Pilot thought Venus was a plane

Sixteen passengers and crew were injured when an airline pilot took evasive action to avoid Venus. [Reuters]
Discuss

36 Responses to “Pilot thought Venus was a plane”

  1. Ashen Victor says:

    Well… He didn’t crash with Venus, so everybody wins!

  2. Brainspore says:

    The first officer, whose young children often interrupted his sleep at home…

    Been there, buddy.

  3. retepslluerb says:

    The safety board said the crew did not fully understand the risks of tiredness during night flights.

    WTF?

    What’s next? Crew needs to be told that nighttime is usually darker and that they may get wet during rainfalls?

    • Brainspore says:

      Of course the safety board is going to blame the crew. The safety board are the ones fighting the Pilots’ Association, which wants to limit the number of hours pilots can be kept on duty. If the situation in Canada is anything like the U.S. then saying “I’m too tired to fly right now” is career suicide.

    • chenille says:

      On that note, the safety board blamed the first officer for sleeping too long. That’s maybe a little less obvious than night being dark.

    • GawainLavers says:

      Or the relative danger of colliding with Venus?

      (too easy, I know)

      • retepslluerb says:

        I’m pretty sure he didn’t think “holy shit, we are crashing into Venus. I better take evasive action before we do crashland and get eaten by nubiles savages riding dinosaurs.”

    • SomeGuyNamedMark says:

      Translation: “We are blaming the crew because unofficially we push the crews to fly when sleep deprived.”

  4. awjt says:

    I almost crashed Venus once, and I spilled my drink.

  5. JustinKalb says:

    “The airliner dropped about 400 feet before the captain pulled back on the control column. Fourteen passengers and two crew were hurt, and seven needed hospital treatment. None were wearing seat belts, even though the seat-belt sign was on.”
    Seriously folks, when the light is on,  they aren’t kidding…  

  6. vonbobo says:

    You should have seen me trying to avoid Uranus!

  7. Jamie Adam says:

    http://apod.nasa.gov/apod/ap120406.html Seriously. Look at that picture and tell me you can really blame the pilot…

    • SomeGuyNamedMark says:

      Look up at the sky instead.  It is bright but not nearly that bright.

      I could see someone who was half-asleep panicking if he thought a plane was coming straight at him at a closing speed of 400+ mph.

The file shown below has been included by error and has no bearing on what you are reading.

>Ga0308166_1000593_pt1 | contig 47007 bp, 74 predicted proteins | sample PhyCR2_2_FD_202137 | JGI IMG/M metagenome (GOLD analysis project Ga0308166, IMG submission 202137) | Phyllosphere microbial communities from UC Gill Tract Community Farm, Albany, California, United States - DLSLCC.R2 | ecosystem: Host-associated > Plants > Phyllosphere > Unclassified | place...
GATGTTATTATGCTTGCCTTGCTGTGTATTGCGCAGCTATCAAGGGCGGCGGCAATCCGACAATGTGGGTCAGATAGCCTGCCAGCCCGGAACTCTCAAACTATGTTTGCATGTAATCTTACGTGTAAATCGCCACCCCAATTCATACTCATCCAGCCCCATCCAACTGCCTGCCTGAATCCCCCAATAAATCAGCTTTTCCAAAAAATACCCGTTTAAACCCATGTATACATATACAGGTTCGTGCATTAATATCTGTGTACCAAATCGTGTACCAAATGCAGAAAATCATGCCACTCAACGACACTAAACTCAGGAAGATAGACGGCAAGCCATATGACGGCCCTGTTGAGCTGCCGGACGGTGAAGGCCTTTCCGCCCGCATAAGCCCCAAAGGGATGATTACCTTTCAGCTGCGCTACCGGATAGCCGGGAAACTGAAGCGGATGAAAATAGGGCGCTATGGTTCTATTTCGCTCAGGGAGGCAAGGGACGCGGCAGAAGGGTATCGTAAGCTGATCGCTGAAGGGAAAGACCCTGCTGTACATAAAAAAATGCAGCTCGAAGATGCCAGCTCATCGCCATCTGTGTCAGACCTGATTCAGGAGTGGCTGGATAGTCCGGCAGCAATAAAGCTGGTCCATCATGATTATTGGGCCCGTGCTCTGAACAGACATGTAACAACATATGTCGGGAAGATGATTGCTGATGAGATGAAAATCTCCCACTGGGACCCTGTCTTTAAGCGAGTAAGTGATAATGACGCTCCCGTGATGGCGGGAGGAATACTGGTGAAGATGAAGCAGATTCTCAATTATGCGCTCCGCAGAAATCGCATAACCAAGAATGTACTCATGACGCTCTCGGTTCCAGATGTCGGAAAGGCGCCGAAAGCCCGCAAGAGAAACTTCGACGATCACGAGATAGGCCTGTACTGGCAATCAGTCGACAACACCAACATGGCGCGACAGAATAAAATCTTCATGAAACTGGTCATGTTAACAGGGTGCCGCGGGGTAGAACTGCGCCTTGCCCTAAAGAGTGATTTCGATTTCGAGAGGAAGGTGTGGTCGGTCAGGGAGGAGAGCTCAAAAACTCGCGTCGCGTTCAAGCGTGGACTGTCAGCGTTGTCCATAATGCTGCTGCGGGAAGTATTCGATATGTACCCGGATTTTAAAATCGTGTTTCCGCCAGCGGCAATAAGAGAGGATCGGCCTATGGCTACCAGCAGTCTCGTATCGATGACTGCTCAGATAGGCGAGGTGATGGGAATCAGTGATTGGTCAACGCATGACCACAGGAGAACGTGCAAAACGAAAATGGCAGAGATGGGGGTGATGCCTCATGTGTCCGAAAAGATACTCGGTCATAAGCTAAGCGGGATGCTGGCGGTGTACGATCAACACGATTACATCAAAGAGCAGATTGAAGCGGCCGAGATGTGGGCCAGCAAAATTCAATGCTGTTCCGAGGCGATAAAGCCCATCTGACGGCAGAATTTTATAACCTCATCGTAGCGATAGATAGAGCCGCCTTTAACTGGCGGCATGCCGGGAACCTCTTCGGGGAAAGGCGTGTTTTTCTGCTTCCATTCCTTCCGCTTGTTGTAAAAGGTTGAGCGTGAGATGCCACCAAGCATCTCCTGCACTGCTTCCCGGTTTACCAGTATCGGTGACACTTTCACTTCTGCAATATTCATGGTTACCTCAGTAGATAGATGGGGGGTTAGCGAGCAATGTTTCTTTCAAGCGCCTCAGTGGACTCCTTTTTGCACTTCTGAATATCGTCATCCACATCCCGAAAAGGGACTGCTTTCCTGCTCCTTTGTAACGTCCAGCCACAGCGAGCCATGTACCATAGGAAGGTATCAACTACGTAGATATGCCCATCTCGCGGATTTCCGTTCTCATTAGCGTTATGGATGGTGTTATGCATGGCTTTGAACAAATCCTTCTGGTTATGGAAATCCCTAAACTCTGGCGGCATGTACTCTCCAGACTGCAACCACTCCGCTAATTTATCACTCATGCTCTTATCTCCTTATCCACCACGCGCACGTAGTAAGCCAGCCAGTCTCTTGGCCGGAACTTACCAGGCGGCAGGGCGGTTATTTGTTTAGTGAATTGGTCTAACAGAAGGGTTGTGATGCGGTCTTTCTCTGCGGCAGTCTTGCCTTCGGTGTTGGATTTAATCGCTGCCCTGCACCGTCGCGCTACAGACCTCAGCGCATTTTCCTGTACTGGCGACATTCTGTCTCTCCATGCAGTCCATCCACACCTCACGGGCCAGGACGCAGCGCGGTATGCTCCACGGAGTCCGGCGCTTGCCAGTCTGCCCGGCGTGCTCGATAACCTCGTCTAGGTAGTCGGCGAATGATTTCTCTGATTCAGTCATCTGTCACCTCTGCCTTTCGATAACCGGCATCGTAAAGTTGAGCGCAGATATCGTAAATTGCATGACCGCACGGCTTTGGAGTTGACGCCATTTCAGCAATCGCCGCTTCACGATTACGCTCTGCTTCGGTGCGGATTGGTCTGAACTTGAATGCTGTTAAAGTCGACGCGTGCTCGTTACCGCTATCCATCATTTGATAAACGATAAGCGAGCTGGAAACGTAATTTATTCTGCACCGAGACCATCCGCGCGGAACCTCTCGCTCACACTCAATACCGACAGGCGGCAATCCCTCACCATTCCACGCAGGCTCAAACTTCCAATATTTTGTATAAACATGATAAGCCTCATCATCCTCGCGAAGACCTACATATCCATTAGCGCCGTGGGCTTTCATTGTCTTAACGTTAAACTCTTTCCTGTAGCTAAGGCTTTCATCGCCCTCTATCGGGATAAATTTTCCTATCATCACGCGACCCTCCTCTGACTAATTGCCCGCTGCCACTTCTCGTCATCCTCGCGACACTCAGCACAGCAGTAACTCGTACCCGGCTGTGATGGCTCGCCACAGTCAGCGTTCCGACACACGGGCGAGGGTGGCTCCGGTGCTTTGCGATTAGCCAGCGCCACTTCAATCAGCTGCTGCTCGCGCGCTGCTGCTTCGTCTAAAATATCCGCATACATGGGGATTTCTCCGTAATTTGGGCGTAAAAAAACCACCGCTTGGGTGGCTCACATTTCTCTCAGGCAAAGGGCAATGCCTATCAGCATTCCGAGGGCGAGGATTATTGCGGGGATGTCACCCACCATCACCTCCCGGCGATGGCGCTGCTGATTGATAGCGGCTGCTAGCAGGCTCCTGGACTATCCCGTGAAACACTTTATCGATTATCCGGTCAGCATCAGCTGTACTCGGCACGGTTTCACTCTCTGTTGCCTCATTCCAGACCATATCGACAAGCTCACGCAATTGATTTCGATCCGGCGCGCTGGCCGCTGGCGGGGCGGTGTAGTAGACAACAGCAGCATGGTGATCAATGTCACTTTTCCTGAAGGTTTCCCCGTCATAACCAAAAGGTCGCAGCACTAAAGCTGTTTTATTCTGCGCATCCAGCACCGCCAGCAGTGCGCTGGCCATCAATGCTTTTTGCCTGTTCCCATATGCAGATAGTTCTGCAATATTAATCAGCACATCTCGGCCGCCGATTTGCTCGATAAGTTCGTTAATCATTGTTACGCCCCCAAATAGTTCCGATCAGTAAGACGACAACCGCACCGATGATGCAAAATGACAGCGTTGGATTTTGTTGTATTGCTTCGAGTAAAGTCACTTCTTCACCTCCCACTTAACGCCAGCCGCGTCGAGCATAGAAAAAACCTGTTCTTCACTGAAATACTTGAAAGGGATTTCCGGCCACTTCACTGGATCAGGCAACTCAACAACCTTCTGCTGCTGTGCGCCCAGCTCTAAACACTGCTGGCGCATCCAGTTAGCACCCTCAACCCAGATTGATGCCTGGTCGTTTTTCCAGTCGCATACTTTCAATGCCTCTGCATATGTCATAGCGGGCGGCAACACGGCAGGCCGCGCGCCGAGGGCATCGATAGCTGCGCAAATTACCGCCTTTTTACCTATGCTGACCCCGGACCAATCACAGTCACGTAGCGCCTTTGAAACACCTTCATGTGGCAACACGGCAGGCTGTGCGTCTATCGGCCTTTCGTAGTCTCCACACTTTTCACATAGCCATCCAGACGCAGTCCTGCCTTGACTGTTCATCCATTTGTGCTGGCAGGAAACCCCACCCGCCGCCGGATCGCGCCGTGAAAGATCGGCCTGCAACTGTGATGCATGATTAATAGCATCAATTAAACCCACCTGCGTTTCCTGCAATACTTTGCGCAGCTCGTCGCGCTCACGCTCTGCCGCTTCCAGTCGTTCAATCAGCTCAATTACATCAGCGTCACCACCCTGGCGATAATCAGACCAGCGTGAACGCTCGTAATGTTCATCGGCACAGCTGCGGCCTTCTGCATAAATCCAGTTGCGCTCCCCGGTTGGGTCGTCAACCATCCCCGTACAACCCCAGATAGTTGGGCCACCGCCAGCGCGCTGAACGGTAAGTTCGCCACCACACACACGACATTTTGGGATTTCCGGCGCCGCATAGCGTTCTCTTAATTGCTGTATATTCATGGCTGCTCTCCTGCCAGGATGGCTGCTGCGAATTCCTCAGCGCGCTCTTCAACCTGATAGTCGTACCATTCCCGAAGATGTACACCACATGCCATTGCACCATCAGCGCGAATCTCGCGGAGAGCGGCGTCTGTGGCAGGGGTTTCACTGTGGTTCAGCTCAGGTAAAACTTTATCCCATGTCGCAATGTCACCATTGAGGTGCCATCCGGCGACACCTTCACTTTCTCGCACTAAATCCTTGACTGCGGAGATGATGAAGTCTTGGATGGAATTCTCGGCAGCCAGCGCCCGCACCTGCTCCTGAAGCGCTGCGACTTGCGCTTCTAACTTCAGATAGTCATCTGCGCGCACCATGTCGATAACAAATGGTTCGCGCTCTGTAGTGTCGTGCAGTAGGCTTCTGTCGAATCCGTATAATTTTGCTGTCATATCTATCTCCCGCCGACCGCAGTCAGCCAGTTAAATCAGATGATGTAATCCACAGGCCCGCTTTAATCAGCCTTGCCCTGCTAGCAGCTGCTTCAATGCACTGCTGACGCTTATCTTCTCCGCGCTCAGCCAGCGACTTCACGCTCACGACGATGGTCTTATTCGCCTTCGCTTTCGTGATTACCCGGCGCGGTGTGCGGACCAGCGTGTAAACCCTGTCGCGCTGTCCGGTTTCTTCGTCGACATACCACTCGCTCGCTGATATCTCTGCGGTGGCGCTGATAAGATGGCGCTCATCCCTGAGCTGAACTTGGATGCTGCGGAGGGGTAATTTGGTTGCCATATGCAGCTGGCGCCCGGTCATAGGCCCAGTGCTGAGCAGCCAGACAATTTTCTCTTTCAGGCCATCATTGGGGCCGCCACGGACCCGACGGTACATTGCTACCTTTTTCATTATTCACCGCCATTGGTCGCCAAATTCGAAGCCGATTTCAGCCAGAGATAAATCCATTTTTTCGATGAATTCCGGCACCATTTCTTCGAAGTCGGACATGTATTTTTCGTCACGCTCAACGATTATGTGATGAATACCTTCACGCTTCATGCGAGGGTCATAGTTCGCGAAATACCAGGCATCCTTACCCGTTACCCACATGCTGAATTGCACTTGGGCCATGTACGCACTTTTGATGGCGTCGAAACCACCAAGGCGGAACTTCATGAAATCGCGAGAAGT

8. SomeGuyNamedMark says:

    New FAA rule, all night flights will have to include an on board astronomer.

  9. niktemadur says:

    Three things pop to mind:

    • Venus has been so bright for the last several months, it can be seen during daytime, if you know where to look.  Also, it’s impressively high above the horizon at sunset, Venus is setting at around 9:30 pm.
    • Isn’t there an app for that?  If “Star Walk” is on my iPhone, why isn’t there a similar navigation tool on, you know, an airplane worth several tens of millions of dollars?
    Air Canada has developed a special fatigue report form for use in its safety reporting system … this enhanced system should be in place in summer of 2012.  Why hasn’t something like this been in place for, oh I don’t know, the last fifty years?  And what of all the other airliners?
    Duty and productivity at all costs, supreme idiocy.

    • Brainspore says:

      Air Canada has developed a special fatigue report form for use in its safety reporting system … this enhanced system should be in place in summer of 2012.

      Oh good, a form. That ought to do it.

      • dragonfrog says:

        See, the historical origins of work-to-rule protests – used to be that every time there was a train mishap, the railroads blamed their engineers for missing a mandatory safety check.  Every now and then, they added another mandatory safety check or two, without lengthening the scheduled stops to allow their engineers time to actually complete them – just to make sure that next time there was a mishap, the engineers would have missed some mandatory safety checks.

        All of which gave the engineers a perfect way to protest – they just did everything they were required to – after all, safety is more important than train schedules – resulting in massive delays.

  10. oasisob1 says:

    That’s no moon.

  11. Preston Sturges says:

    I stopped in a rest area after falling asleep at the wheel. I took an nap, but snapped awake convinced I’d run off the road again, so there I was in an empty parking lot screaming and clutching the steering wheel. 

    • twianto says:

      I did the same thing, only the rest area’s parking lot wasn’t flat, I put the car in neutral and forgot about the brakes. Only noticed something was off when cars passed in front of me where there was supposed to be a wall. Not a good way to wake up.

    • Antinous / Moderator says:

      If it’s any consolation, I’ve sleep-punched everyone I’ve ever slept with.

  12. mat catastrophe says:

    Story says this happened in January 2011 which I take to be a typo.

  13. Rosiemoto says:

    I was flying a 737 when a large satellite came down near our plane one night.  At first I thought it was a 747 coming towards us with its landing lights on.  We were hauling cargo and didn’t need to take evasive action. The entire sky turned from night to day. It actually heated up the air temp in the cockpit.  Pretty cool event.

  14. Their feldspars says:

    “Canada’s largest airline…has faced prolonged labor unrest.” Well, that’s your problem right there. Unrest.

  15. John Ohno says:

    They’re recycling the Venus Defense? I thought that was thoroughly ridiculed after Project Blue Book claimed that all those UFOs seen by professional pilots (including the ones with burbling multicolored lights and humanoid figures) were Venus!

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